It’s a Daughter’s Turn for a Father’s Adventure to Watch the Habs Play Hockey in Montreal
By Kevin Spreekmeester
While travel means something different for everyone, for me, at its best, it’s about more than simply checking boxes off a bucket list.
Travel at its best is 100% about making connections to places and shared experiences with people.
Even the simple yet iconic, father-son, sports road trip.
It often marks a coming of age. It’s a chance for young guys to hang with the men and supposedly, do adult things, away from a framework of everyday life.
It taught my son Ben how to keep quiet at the border and mind his manners in hostile crowds. For us, the road trip from our Toronto home to NFL and MLB games in Buffalo and Cleveland provided memories and experiences that we both cherish.
But What About Katie?
But I have two children, Ben and Katie. I’m no more passionate about one than the other and have always treated them as equally as a parent can. I coached both their ice hockey teams, for seven years each, and despite my efforts to never favor one experience over the other, coaching my daughter team was significantly more fun.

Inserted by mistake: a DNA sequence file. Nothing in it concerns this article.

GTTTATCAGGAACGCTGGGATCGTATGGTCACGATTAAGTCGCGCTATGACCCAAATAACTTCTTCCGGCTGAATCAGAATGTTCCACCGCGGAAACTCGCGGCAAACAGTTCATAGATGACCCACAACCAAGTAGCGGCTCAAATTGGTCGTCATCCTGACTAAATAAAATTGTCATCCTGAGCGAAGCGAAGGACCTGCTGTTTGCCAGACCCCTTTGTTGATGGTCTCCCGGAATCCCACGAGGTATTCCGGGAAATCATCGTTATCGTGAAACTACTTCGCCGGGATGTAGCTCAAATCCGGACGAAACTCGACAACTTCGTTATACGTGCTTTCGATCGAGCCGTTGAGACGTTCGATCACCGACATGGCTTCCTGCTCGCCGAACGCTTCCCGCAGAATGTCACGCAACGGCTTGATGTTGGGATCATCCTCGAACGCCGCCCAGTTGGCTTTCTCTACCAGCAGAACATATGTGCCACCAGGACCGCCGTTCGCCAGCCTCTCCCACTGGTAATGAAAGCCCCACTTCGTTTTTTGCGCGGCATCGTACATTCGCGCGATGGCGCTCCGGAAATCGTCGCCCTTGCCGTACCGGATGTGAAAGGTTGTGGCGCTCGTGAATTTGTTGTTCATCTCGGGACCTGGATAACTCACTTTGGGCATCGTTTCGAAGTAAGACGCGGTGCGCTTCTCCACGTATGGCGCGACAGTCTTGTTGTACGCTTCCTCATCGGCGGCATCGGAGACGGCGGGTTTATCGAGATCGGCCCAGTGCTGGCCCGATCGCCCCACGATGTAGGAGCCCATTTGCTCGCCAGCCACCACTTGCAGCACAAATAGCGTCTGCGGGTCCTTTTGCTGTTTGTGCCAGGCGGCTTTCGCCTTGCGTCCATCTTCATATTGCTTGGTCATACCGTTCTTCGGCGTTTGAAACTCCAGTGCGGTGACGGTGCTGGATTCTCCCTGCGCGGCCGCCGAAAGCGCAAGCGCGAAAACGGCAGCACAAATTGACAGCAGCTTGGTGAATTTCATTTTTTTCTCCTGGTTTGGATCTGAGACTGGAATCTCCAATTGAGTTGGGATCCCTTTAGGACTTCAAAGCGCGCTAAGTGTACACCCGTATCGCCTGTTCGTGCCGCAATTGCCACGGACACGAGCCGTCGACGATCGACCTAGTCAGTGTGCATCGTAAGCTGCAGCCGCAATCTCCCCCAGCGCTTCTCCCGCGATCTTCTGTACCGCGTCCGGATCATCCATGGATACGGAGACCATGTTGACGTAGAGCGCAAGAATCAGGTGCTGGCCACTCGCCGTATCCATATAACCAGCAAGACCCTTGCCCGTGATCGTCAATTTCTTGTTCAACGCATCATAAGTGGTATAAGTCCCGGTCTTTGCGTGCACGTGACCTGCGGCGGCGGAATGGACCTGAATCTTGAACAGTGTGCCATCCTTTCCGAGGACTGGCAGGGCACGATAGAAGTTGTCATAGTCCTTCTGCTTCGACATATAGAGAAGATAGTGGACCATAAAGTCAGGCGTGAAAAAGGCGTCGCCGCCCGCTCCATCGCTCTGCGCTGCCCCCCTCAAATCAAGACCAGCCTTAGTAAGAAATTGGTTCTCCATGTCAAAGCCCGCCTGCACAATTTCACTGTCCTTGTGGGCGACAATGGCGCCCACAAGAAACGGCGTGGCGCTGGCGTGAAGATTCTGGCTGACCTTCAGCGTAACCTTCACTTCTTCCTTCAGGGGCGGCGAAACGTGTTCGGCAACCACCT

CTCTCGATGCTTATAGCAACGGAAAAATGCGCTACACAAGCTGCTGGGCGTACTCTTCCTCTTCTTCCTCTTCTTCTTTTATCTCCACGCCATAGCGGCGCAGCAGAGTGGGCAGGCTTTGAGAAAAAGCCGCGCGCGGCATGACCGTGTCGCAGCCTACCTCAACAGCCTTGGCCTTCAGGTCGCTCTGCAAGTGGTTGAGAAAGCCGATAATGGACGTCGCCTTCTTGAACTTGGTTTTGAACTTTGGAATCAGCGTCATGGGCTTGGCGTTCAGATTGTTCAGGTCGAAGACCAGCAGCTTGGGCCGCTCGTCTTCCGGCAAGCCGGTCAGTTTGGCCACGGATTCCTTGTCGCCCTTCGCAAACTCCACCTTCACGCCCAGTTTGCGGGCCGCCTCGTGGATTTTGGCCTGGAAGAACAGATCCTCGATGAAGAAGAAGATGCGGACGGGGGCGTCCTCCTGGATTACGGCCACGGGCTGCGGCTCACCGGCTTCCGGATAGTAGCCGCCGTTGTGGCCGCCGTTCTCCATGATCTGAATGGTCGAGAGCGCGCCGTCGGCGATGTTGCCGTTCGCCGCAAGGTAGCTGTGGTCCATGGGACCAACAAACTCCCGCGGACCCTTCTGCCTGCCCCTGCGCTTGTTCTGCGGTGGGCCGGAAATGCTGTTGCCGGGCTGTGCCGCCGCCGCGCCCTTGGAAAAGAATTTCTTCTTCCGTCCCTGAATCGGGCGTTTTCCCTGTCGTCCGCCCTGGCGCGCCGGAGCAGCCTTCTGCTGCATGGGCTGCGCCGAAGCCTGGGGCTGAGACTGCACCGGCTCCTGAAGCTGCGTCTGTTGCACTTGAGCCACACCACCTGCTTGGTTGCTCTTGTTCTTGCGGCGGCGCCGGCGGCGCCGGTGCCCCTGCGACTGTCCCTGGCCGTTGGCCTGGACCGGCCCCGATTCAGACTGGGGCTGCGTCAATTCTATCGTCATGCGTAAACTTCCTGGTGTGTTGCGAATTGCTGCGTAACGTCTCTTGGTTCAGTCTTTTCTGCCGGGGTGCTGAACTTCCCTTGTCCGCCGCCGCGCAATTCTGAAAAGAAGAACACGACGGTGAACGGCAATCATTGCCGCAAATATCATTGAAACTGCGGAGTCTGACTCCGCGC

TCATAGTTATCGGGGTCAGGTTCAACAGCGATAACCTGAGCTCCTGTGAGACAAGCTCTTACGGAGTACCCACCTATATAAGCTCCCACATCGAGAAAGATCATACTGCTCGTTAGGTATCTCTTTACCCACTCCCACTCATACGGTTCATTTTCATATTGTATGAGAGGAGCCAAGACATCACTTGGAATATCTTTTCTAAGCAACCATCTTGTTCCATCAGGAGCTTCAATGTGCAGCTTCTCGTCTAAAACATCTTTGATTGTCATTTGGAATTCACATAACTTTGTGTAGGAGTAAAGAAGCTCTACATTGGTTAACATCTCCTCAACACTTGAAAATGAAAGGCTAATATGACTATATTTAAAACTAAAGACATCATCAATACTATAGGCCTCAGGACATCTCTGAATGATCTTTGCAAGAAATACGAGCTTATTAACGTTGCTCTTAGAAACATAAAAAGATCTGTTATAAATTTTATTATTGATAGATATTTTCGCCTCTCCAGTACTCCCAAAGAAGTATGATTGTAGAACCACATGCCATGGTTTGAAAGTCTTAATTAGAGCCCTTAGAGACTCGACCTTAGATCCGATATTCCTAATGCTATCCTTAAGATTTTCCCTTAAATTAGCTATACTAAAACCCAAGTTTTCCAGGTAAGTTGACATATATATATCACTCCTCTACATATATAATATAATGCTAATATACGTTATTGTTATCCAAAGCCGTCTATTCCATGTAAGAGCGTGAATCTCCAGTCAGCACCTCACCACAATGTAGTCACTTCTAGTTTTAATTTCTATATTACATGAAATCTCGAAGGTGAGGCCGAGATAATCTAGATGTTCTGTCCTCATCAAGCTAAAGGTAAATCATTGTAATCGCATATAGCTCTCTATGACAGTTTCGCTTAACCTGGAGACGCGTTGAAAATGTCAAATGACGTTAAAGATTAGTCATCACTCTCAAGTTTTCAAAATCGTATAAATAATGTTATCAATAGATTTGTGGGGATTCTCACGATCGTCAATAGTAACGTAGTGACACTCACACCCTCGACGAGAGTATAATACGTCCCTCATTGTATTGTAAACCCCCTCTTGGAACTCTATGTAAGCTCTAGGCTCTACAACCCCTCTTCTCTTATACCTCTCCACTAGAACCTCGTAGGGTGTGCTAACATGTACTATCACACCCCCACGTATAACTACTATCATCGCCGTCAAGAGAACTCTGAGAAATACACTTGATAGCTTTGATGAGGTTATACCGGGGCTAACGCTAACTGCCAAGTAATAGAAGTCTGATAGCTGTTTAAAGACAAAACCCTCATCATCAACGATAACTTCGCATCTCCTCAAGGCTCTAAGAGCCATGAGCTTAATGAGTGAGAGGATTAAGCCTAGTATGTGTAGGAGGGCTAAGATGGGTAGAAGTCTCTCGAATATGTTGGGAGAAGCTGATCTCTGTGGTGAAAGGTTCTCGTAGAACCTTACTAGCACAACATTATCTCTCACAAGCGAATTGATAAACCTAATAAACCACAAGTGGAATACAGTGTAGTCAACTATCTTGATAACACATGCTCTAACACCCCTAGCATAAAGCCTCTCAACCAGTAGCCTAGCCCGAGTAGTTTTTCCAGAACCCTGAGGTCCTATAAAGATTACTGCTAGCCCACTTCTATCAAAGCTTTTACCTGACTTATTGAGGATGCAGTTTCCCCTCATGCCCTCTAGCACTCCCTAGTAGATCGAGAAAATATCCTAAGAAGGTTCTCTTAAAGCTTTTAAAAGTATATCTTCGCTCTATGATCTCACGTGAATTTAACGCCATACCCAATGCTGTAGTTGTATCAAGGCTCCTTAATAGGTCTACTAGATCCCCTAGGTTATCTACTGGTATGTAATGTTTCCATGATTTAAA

Girls play for the love of the game and the dressing room banter, not because they think they’ll make the NHL. My daughter was an exemplary student.
She worked hard on the ice, always returning to the bench after a shift, with a smile for the coach. That’s where our hockey bond began.
As an ex-Montrealer I’ve done my best to make Ben and Katie honorary Montrealers despite the distance.